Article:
The first question asked after the publication of any forecast is usually 'are things going to get better?'. For airlines in 2013, as with everything in this industry, that will depend on where you are sitting.
So, your prospects may differ wildly depending if you are network carrier in newly profitable North America or one still gripped in Europe's recessionary vice. Even within regions fortunes can vary, in Asia your future could be very different depending on whether you are an airline exploiting the region's dynamic growth or one wrestling with air cargo stagnation.
IATA, in its latest forecast, has lifted its expectations for collective industry profits in 2013 to $8.4 billion. The vast majority of this will be contributed by North American and Asian carriers. For others, and European airlines in particularly, there is little immediate reason for cheer.
"It is still a quite a difficult economic environment, but it's one where the downward pressures are starting to ease," said IATA chief economist Brian Pearce, presenting the new forecast in Geveva. "I think we are past the low-point. We are expecting modest improvements in profitability.
"We see slightly better world trade growth and a slight decline in oil prices. We expect to see a further expansion of passenger travel. We expect it to break the 3 billion passenger mark in 2013. Because we see the US economy starting to pick up a bit, we expect to see some moderate improvement in cargo volumes."
Also helping the outlook for 2013 is the fact that 2012 does not appear to have been as bad as initially feared, especially given stubbornly high oil prices and weak economic growth. IATA now expects collective profits this year to reach $6.7 billion, up from the $4.1 million it was anticipating in October, itself an improvement on its June forecast. However, the forecast remains below the $8.8 billion airlines enjoyed in 2011.
IATA collective profits forecast
2012 (Oct forecast)
2012 (Dec forecast)
2013 (Dec forecast)
Source: based on IATA October and December 2012 forecasts
The brighter picture is built on the back of stronger traffic, improved yields and efficiency measures implemented by restructuring and consolidating airlines.
"I think this is partly the result of some consolidation," says Pearce on the 3% improvement in passenger yields in 2012. "We've had full-scale mergers in the USA. They have seen a very large rise in unit revenues. On long-haul, the joint ventures are bringing about more rational decision making."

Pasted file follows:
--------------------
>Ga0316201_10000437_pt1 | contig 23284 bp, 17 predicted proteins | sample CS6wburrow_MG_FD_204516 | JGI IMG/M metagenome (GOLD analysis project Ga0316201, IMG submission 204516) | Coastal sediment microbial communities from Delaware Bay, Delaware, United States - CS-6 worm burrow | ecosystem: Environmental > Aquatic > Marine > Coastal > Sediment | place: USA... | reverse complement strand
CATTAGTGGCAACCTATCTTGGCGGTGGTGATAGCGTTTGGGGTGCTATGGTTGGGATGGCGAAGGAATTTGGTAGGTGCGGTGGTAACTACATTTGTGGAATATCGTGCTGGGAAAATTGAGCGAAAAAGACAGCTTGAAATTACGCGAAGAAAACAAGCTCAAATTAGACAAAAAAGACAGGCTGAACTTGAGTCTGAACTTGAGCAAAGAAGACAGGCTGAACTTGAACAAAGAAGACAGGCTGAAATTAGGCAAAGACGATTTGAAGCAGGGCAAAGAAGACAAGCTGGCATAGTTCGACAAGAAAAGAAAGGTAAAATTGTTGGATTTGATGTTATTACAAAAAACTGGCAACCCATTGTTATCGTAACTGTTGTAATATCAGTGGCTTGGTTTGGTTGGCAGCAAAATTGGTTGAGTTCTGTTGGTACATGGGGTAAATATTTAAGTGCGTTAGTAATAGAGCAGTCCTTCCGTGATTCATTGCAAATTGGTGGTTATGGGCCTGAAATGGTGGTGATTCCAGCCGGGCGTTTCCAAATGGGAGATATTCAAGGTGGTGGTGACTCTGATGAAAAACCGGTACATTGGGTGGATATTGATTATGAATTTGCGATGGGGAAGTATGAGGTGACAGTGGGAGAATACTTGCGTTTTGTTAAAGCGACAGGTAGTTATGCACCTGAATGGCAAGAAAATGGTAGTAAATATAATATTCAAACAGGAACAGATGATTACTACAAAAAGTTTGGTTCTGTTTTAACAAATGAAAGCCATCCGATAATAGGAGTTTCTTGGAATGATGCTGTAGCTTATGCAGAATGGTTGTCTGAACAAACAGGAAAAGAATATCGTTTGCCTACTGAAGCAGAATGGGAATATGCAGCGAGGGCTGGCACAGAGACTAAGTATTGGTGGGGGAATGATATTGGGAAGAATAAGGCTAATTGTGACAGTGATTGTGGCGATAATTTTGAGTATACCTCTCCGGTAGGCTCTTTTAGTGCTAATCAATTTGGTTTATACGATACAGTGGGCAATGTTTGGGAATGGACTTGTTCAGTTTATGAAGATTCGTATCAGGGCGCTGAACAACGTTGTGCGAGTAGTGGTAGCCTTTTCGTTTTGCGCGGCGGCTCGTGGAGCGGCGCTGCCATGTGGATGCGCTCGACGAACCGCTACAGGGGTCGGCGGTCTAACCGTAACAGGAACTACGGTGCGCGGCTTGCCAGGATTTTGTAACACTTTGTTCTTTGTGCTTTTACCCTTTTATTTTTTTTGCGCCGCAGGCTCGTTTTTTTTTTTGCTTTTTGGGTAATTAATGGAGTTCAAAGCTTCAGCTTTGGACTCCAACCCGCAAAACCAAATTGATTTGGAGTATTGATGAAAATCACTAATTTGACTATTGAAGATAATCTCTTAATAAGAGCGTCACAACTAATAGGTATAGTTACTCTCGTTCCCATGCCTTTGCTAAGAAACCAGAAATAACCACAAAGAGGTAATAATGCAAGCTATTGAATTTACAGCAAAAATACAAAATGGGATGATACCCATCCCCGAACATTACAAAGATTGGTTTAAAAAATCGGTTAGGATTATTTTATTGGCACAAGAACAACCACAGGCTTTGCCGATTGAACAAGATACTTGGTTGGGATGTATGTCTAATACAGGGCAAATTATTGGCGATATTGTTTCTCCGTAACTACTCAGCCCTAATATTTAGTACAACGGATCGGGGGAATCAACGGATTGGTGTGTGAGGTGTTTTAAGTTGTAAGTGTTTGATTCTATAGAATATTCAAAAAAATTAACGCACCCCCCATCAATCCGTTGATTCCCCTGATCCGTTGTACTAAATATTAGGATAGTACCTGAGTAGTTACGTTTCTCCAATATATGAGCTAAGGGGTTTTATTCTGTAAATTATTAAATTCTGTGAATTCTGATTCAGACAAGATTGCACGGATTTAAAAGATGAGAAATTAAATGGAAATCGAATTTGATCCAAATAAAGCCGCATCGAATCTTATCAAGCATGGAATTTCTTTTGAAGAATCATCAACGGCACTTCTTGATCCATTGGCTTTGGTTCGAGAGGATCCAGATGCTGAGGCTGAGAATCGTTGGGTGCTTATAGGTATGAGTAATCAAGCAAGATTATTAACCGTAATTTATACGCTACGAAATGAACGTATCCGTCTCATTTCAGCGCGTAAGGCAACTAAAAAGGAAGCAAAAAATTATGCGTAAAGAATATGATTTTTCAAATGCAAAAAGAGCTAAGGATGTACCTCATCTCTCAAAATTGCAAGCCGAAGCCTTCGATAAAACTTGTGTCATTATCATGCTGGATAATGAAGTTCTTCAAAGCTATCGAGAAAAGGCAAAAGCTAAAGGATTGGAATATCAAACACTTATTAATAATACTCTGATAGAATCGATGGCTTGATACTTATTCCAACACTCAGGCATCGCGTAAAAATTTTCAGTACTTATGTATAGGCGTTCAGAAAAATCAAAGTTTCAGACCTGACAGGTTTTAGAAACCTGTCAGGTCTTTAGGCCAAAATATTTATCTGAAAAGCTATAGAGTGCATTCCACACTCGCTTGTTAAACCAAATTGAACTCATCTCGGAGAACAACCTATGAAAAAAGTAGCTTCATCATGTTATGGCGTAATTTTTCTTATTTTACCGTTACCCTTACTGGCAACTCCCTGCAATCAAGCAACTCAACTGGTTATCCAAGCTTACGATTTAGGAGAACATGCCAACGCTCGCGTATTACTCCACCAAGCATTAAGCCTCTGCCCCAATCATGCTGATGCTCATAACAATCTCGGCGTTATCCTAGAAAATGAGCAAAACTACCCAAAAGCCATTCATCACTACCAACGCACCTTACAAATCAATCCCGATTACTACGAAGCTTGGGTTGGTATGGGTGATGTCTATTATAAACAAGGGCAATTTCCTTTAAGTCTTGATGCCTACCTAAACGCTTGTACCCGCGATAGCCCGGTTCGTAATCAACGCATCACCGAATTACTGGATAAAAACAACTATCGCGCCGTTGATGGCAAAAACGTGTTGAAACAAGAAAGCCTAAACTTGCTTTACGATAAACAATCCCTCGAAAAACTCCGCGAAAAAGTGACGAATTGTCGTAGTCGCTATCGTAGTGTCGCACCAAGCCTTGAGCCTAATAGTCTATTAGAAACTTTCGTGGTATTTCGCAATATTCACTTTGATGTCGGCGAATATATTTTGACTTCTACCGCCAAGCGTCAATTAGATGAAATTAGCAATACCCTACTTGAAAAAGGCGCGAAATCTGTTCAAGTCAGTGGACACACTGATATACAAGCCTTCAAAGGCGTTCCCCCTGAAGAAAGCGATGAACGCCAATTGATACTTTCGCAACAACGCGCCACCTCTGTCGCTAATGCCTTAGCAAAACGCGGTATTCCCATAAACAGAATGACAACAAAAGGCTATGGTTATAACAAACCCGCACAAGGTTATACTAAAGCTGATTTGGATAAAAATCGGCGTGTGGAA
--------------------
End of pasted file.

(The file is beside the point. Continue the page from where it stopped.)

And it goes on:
Passenger traffic will grow more than 5% in 2012 and, though IATA sees growth moderating in 2013, it still expects global passengers numbers to reach 3.1 billion.
Fears over the impact of additional capacity are yet to to be realised as load factors remain at the high levels seen since the back-end of 2009. "The capacity is coming in at more than a hundred aircraft a month. But because of high fuel prices you are seeing a lot of older aircraft being put into storage," Pearce explains. "The net effect is that airlines are managing capacity in line with demand. And load factors are at record levels."
IATA director general Tony Tyler, having just hosted a meeting of IATA board members in Geneva, said the mood among airline chief executives was slightly better than in June. "Things have got a bit better in recent months then they had expected, but the European CEOs are still the gloomiest among the group. The frustration with taxation and regulators is deeply felt and the fact it seems so hard to do anything about it seems to grind them down."
It was European carriers which contributed most significantly to IATA's improved outlook for 2012. Expectations of breakeven may not look much, but it marks a significant turnaround on fears three months ago that European carriers would lose $1.2 billion.